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FPGA accelerates real-time app performance

Posted: 01 Mar 2005 ?? ?Print Version ?Bookmark and Share

Keywords:fpga? asic? fft? dsp? hanning window?

Rodger Hosking and Richard Kuenzler of Pentek Inc. talk about the pros and cons of FPGAs and ASICs, and why FPGAs are better for real-time apps.

Field programmable logic has been the circuitry of choice for connecting high-speed peripherals like wideband adcs/dacs, digital receivers and communication links to programmable processors in embedded real-time systems. FPGAs are well suited to handle the clocking, synchronization and other diverse timing circuitry needed to tame some specialized devices. Also, FPGAs are useful in data-formatting tasks like serial-to-parallel conversion, data packing, time stamping, multiplexing and packet formation.

However, with recent advances in chip technology, with the silicon becoming much faster and denser, the role of the FPGA is changing dramatically. Virtually all of the latest device offerings from major FPGA vendors include ready-to-use building blocks for DSP applications. These include dedicated multiplier engines and flexible memory structures that can be tailored into block memory, dual-port RAM, FIFO memory and shift registers.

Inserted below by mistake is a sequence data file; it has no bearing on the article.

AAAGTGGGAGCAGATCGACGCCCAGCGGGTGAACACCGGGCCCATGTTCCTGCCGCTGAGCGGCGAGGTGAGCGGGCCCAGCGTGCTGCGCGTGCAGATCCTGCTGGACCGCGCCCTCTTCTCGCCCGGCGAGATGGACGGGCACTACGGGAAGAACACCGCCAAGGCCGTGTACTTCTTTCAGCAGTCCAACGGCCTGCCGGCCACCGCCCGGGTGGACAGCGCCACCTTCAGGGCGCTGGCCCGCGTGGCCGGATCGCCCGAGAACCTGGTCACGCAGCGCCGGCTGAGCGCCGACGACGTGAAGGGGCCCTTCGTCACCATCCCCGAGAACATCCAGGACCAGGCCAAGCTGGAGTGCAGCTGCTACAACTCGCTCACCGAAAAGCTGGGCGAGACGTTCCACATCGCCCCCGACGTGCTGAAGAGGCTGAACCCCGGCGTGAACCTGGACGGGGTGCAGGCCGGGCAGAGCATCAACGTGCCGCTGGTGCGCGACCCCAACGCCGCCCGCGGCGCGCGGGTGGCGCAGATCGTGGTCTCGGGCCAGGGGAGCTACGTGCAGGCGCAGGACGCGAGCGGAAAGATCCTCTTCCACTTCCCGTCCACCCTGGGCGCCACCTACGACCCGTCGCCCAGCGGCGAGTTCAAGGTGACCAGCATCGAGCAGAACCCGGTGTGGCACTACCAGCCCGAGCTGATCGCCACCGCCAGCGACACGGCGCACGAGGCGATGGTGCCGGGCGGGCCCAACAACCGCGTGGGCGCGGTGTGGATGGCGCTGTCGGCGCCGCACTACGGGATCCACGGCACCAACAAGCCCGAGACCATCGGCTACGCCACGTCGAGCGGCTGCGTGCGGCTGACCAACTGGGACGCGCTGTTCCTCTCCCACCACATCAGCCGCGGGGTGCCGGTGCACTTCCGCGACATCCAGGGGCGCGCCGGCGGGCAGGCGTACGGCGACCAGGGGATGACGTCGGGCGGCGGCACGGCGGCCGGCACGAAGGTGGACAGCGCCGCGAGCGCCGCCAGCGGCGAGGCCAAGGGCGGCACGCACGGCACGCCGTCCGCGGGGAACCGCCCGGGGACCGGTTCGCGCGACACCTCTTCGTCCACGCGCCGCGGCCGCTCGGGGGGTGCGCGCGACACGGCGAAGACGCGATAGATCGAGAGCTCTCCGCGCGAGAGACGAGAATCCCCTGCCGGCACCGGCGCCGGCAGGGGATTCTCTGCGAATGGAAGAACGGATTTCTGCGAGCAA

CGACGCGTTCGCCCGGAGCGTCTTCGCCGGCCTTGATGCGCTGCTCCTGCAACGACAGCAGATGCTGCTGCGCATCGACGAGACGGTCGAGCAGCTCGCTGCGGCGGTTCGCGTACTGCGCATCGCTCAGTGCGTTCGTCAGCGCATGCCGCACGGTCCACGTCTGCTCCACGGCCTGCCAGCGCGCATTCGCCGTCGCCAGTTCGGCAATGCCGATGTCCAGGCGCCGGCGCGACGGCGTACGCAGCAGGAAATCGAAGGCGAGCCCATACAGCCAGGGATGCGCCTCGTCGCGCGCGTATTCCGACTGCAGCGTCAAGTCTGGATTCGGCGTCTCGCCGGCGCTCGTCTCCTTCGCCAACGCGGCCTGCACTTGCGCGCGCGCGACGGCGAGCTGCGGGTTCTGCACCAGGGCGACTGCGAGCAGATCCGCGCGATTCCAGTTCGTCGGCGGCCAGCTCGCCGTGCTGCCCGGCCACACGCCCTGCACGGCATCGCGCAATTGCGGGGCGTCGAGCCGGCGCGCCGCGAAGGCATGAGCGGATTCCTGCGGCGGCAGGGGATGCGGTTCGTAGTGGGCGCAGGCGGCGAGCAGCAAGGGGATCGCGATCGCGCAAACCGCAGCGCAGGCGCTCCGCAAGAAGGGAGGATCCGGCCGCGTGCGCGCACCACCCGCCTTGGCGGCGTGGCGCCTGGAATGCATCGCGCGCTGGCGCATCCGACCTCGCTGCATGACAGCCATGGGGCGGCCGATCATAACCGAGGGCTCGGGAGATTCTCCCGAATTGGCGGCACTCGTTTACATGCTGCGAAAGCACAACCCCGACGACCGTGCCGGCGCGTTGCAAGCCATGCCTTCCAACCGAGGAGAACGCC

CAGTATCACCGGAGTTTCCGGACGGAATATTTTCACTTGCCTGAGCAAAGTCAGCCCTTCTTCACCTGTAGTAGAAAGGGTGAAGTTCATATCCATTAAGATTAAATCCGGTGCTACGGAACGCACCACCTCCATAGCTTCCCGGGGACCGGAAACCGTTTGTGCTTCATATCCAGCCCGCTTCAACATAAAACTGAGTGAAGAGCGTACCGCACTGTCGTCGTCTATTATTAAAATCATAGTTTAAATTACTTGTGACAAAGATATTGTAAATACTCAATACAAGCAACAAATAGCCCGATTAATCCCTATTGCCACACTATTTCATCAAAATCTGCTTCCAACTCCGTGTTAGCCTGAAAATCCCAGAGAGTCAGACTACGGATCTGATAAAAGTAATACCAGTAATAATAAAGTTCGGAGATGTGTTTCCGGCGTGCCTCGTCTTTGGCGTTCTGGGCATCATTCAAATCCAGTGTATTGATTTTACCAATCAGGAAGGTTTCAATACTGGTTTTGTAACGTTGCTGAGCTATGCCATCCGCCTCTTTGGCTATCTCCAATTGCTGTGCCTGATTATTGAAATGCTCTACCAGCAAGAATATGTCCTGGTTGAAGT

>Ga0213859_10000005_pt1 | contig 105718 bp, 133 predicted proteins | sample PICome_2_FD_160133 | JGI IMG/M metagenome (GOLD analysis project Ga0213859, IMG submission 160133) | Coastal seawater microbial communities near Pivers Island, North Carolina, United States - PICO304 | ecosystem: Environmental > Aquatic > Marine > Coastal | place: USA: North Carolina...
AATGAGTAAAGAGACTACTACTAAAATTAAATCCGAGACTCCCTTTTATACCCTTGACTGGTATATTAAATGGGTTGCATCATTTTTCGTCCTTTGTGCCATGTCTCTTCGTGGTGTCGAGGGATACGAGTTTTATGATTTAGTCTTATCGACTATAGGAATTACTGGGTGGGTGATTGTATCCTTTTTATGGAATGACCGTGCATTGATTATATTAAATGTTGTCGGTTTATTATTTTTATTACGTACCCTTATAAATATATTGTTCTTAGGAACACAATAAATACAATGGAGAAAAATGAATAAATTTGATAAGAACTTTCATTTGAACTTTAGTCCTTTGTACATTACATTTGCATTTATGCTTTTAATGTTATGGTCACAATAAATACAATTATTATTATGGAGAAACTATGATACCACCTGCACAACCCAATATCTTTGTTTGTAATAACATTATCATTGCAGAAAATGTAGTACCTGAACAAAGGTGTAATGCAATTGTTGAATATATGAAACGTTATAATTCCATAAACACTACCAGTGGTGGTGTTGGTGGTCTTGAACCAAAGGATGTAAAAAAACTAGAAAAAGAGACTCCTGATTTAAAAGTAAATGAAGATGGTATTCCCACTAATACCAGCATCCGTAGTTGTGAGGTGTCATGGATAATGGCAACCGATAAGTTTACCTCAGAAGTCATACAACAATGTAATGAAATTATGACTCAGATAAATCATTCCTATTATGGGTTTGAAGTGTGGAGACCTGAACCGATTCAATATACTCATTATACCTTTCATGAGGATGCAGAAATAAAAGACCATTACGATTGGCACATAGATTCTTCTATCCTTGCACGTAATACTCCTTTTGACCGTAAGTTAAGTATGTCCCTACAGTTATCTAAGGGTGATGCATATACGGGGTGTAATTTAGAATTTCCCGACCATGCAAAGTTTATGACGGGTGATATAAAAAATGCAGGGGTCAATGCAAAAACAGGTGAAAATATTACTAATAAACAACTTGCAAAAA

Indeed, DSP capability has become one of the most significant product strategies for FPGAs, as evidenced by sharp increases in engineering and marketing investments over the last few years.


After jumping on the DSP bandwagon, FPGA vendors are prone to predictions of demise of the general-purpose programmable DSP chip. In practice, however, programmable DSPs will continue to be a better choice for many kinds of tasks found in real-time embedded systems. The latest generation of FPGAs is now available with on-chip standard RISC processor cores to complement the logic blocks and configurable memory resources. This is primarily because it is still easier to program a characterized, well-supported, standard processor than a one-of-a-kind combination of signal-processing elements in an FPGA.

Nevertheless, FPGAs can be extremely effective for certain DSP functions, especially for well-defined algorithms that can take advantage of parallel operations. To help accelerate this practice, FPGAs are firmly entrenched in the product designs of embedded systems and are often located directly in the signal flow path. Therefore, it can be a short technical leap to enlist newly acquired DSP resources of the FPGA to handle some DSP functions formerly assigned to the programmable processor.

FPGAs in software radio

An onboard FPGA accepts real outputs from both ADCs, as well as complex baseband outputs from both of the digital downconverters. The FPGA implements the velocity interface mezzanine to deliver data directly into each DSP or PowerPC on the processor board, where FIFO buffers support DMA block data transfers at rates up to 400MBps.